Will the home opener this season come down to a last-second field goal?

You get the feeling Jon Embree will be smiling if that scenario were to play out when Colorado hosts Cal on Sept. 10 at Folsom Field.

A year ago, the Buffs suffered a humiliating 52-7 loss in Berkeley that set an ominous tone for Dan Hawkins' final season. If CU kicks the Bears back late in the Boulder rematch, a true freshman from Los Angeles will be the one asked to split the uprights.

Embree named Will Oliver as the starting placekicker following Tuesday morning's pressure-packed practice.

"All I heard when I got in here, I heard about the Cal game and I heard about our kicking problems," Embree said. "Trying to address all of that. I did know we needed to get somebody."

The new coaching staff recruited Oliver, ranked as the No. 12 kicking prospect in the country by kicking guru Chris Sailer, to compete with sophomores Justin Castor and Zach Grossnickle.

After the new kid made nine consecutive attempts from 24 yards, Embree announced the job was his if he made the next try during the early session Tuesday.

With encircled teammates hooting and hollering, Oliver calmly made it a perfect 10. Castor was unable to go for 10-for-10 on three separate occasions during camp.

"I'm kind of taking on whatever comes my way. That's how you have to be as a kicker," Oliver said. "You never know where the kick is going to be or when it's going to happen, so you've just got to be ready when it comes."

CU freshman kicker Will Oliver, above, was named the Buffs’ starting placekicker after practice Tuesday.
CU freshman kicker Will Oliver, above, was named the Buffs' starting placekicker after practice Tuesday. ( Jeremy Papasso )

During Embree's last stint as a CU assistant under Gary Barnett, the staff recruited a kicker named Mason Crosby. The current Green Bay Packers/Super Bowl champion spent some time in Boulder this summer working with the new generation.

"Kicking with him has been awesome. Believe me, he knows what to do," Oliver said of Crosby, a two-time All-American at CU who made 75 percent of his field goals, including some memorable game-winners against Colorado State. "He shed some really good light on different situations you might run into and that kind of stuff. That has been a really good resource."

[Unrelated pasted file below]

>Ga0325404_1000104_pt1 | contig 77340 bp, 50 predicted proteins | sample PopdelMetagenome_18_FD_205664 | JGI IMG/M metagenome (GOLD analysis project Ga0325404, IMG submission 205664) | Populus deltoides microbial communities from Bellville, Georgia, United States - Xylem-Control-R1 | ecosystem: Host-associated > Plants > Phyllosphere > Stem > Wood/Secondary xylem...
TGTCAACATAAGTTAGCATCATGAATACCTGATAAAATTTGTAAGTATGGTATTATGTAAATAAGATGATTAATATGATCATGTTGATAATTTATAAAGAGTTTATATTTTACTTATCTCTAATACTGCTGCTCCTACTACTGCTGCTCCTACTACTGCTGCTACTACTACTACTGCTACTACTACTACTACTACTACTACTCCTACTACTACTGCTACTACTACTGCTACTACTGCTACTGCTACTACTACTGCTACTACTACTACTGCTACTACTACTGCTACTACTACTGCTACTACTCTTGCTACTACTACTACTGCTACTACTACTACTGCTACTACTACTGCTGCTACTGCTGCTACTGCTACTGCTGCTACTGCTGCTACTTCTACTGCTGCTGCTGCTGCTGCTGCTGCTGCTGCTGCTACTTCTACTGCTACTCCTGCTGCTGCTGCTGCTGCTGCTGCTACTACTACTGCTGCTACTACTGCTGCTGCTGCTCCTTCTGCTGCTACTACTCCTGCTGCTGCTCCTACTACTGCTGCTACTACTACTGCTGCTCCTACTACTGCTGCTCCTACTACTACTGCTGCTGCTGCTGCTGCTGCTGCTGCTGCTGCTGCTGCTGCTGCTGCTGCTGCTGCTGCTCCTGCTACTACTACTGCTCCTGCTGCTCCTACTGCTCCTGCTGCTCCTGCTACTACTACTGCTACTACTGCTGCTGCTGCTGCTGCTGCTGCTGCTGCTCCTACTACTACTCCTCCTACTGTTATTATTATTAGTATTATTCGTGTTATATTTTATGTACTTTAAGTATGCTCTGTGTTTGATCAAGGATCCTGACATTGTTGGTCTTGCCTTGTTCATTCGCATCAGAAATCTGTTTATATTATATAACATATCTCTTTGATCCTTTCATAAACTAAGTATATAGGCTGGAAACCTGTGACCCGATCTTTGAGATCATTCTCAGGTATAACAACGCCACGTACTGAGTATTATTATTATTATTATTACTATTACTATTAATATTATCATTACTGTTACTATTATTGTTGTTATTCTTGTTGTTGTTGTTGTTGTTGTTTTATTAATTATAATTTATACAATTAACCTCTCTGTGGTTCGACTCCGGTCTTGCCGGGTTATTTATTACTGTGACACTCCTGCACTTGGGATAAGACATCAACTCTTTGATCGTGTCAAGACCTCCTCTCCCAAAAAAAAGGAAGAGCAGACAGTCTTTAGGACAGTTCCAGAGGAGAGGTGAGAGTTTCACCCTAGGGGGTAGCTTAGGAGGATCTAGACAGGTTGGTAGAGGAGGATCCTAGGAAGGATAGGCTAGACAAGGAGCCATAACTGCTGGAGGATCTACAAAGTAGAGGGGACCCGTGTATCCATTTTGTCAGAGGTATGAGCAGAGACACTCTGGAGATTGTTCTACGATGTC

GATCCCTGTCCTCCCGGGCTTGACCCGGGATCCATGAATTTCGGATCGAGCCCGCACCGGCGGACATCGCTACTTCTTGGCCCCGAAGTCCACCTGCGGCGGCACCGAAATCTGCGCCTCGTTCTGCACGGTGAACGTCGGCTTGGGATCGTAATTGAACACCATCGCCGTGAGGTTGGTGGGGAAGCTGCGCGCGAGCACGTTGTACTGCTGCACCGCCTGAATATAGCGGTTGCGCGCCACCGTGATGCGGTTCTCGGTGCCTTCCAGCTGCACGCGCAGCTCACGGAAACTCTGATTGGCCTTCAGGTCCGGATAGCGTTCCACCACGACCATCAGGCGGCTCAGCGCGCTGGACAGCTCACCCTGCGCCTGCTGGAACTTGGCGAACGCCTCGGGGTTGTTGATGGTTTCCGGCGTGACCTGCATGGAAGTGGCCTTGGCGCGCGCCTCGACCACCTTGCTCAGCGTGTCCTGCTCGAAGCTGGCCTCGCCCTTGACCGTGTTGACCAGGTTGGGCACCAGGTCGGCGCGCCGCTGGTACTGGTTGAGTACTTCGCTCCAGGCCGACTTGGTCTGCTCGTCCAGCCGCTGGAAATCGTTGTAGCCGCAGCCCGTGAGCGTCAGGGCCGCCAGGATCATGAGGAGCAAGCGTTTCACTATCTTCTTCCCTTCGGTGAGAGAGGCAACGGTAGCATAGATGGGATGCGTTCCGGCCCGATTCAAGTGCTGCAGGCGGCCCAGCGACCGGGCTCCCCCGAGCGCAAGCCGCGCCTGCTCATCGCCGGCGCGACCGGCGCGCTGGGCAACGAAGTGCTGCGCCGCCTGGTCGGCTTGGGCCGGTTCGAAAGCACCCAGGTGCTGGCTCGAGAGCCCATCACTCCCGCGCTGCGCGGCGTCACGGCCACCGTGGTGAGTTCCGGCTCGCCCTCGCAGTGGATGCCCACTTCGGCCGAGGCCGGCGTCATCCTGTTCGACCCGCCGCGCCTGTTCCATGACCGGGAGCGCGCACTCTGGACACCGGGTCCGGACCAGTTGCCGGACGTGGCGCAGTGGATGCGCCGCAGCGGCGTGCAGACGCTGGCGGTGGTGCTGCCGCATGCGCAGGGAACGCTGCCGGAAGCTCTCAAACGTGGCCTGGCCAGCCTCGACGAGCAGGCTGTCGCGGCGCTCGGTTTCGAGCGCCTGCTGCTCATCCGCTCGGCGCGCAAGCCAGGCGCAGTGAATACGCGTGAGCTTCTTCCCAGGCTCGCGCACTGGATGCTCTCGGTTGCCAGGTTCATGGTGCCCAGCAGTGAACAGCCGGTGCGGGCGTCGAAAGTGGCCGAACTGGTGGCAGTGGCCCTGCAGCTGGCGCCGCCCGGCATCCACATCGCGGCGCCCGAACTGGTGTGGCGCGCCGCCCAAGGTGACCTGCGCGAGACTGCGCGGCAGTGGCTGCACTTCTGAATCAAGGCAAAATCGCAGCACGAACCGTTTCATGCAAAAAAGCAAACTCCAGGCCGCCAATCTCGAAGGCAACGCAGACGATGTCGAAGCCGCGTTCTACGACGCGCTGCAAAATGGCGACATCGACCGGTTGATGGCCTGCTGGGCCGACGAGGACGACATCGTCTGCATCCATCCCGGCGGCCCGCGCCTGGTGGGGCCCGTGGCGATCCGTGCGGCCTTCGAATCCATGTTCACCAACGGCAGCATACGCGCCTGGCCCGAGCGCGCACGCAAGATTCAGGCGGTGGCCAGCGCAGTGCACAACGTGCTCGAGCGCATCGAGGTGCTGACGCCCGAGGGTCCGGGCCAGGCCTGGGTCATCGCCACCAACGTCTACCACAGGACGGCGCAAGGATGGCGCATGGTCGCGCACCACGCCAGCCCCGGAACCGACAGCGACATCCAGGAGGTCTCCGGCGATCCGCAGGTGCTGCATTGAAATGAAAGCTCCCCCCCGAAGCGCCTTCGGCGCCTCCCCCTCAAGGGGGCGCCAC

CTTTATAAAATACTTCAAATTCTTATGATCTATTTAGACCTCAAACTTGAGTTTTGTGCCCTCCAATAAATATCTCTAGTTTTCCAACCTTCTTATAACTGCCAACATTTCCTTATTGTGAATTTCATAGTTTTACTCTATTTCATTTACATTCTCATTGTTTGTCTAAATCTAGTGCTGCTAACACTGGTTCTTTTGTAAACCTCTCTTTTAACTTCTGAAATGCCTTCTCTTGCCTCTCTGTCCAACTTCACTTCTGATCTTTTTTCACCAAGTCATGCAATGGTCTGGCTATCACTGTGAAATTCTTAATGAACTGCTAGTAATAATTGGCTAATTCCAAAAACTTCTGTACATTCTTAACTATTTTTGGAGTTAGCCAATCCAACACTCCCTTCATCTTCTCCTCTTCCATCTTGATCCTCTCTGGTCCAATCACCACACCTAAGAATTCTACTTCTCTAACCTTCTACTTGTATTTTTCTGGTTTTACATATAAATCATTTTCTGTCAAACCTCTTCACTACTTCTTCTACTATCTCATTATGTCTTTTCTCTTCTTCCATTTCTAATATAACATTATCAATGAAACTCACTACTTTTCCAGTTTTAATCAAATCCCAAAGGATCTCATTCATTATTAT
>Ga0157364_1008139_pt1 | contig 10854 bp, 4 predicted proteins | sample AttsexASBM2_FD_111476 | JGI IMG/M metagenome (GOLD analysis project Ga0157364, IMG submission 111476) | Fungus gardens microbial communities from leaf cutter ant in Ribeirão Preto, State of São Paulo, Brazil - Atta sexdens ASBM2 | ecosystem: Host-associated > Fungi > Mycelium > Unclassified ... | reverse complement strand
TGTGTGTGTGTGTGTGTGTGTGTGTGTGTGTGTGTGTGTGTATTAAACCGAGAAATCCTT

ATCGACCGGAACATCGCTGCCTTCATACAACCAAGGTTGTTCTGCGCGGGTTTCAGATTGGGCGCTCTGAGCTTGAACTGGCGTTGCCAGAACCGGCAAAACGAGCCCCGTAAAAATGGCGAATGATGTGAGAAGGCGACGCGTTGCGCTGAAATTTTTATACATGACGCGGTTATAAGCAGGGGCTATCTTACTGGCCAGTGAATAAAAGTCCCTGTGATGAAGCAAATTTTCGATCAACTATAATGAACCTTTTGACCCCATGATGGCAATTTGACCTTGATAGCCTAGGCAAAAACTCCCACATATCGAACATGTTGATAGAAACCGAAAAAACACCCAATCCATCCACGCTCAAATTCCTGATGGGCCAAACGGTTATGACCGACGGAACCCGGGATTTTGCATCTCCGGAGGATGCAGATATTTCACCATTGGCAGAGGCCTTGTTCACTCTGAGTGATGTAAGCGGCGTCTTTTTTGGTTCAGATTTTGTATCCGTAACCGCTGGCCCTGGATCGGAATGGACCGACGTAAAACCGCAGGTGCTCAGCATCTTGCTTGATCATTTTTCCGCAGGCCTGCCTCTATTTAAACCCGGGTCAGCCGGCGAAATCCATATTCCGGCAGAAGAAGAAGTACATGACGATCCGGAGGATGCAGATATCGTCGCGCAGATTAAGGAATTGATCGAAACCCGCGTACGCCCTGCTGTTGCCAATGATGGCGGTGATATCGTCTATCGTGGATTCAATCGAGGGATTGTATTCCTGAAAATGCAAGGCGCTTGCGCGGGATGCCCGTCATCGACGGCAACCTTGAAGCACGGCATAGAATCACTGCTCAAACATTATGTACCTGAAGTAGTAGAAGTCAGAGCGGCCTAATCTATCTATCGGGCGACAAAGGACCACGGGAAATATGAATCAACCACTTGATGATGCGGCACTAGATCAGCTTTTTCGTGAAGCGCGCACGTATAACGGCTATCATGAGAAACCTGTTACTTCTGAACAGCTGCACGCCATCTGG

Embree, who tried to talk Kansas City into drafting Crosby when he was an assistant with the Chiefs, realizes the kicking game, and special teams in general, quickly became a weakness for the Buffs the last four years under Hawkins.

Aric Goodman made just 15 of 32 field goals from 2008-09 before going 10-for-15 as a senior in 2010.

"I know (Oliver) may have a bad day here and there, but he's earned it," Embree said. "He has had two very good days out here where he has not missed. I'll take my chances with him."

Mike Shanahan's least favorite football topic is kickers. Despite working for the Washington Redskins coach last season, Embree doesn't mind shining the light, good or bad, on the placekicker.

"I want them to know they're a part of the team. I expect them to work like the other guys work. If they're going to be a part of the team, I'm going to have to talk about them," Embree said. "I try to coach them with kid gloves, but I just can't, I've gotta be me. If you can't handle me, then you can't kick for me. It's like any other position, I can't suddenly become gentle and kind and talk to somebody differently in the heat of the battle. You have to be thick-skinned."

So far, Oliver has been clutch. And that ability to perform under pressure has earned the respect of his teammates.

"I didn't see this coming at all," safety Ray Polk said of having a starting placekicker emerge in the first week of camp. "There's always going to be competition, and if you're not doing your job right then you're going to lose your job. For him to come in as a freshman and win the job is huge."

After essentially winning the position battle, Oliver made three more situational field goals, two from 42 yards and another from about 35 yards.

"You've got to do it every single day," Oliver said. "I've got to be the starter every single day, otherwise it means nothing."

Right now, the freshman's demeanor might remind some of Crosby, but his range won't.

"I think when you get 50-plus you're probably pressing it a little bit right now. We need to get that coordinator to get us closer than that, right?" Embree said. "He seems confident. The thing I like about him is he has been in some pressure situations."

Oliver made 27 of 29 attempts on the first day of camp, but said the struggles he experienced during the next practice helped him win the job.

"As a kicker, I mean it sounds a little weird to say, but I think that's probably good to have at the beginning of camp," Oliver said. "You kind of feel the pressure and what it's like to hit the ground. And you realize you need to bounce back. The biggest thing with kicking is forgetting and having a short memory, so you can get back on that field and feel as good again."

Grossnickle, Mark Brundage and Darragh O'Neill are competing for the starting punting job, which could also be decided on the spot at any given practice. Former CU and Denver Broncos standout Tom Rouen recently stopped by camp to give the candidates some advice.

"They're on notice," Embree said. "They don't know when, but it will happen."